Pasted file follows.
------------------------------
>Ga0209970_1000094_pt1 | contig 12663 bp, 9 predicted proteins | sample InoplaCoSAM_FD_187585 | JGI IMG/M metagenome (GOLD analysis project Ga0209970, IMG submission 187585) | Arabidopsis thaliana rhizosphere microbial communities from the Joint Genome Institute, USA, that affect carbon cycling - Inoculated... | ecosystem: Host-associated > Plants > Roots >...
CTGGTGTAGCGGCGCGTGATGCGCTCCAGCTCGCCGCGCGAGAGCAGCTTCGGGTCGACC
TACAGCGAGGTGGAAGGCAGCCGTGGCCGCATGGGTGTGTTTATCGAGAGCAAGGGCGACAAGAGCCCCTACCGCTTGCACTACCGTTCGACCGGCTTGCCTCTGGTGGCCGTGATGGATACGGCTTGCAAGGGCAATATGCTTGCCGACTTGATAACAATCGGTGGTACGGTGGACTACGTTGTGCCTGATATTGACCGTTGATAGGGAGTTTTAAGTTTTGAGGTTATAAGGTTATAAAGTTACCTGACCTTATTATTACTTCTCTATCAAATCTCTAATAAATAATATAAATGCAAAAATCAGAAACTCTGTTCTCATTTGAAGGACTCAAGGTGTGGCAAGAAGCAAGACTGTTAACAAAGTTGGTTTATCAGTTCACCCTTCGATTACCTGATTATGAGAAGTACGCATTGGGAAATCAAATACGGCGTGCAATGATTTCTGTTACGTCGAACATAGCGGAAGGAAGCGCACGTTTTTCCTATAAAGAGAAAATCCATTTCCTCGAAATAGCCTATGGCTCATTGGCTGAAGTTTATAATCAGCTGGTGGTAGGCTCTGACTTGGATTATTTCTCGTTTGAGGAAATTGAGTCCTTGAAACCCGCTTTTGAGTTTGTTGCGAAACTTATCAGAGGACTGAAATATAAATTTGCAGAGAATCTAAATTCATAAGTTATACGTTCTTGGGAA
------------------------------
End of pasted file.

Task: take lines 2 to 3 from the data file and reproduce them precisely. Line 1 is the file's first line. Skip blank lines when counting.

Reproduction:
CTGGTGTAGCGGCGCGTGATGCGCTCCAGCTCGCCGCGCGAGAGCAGCTTCGGGTCGACC
TACAGCGAGGTGGAAGGCAGCCGTGGCCGCATGGGTGTGTTTATCGAGAGCAAGGGCGACAAGAGCCCCTACCGCTTGCACTACCGTTCGACCGGCTTGCCTCTGGTGGCCGTGATGGATACGGCTTGCAAGGGCAATATGCTTGCCGACTTGATAACAATCGGTGGTACGGTGGACTACGTTGTGCCTGATATTGACCGTTGATAGGGAGTTTTAAGTTTTGAGGTTATAAGGTTATAAAGTTACCTGACCTTATTATTACTTCTCTATCAAATCTCTAATAAATAATATAAATGCAAAAATCAGAAACTCTGTTCTCATTTGAAGGACTCAAGGTGTGGCAAGAAGCAAGACTGTTAACAAAGTTGGTTTATCAGTTCACCCTTCGATTACCTGATTATGAGAAGTACGCATTGGGAAATCAAATACGGCGTGCAATGATTTCTGTTACGTCGAACATAGCGGAAGGAAGCGCACGTTTTTCCTATAAAGAGAAAATCCATTTCCTCGAAATAGCCTATGGCTCATTGGCTGAAGTTTATAATCAGCTGGTGGTAGGCTCTGACTTGGATTATTTCTCGTTTGAGGAAATTGAGTCCTTGAAACCCGCTTTTGAGTTTGTTGCGAAACTTATCAGAGGACTGAAATATAAATTTGCAGAGAATCTAAATTCATAAGTTATACGTTCTTGGGAA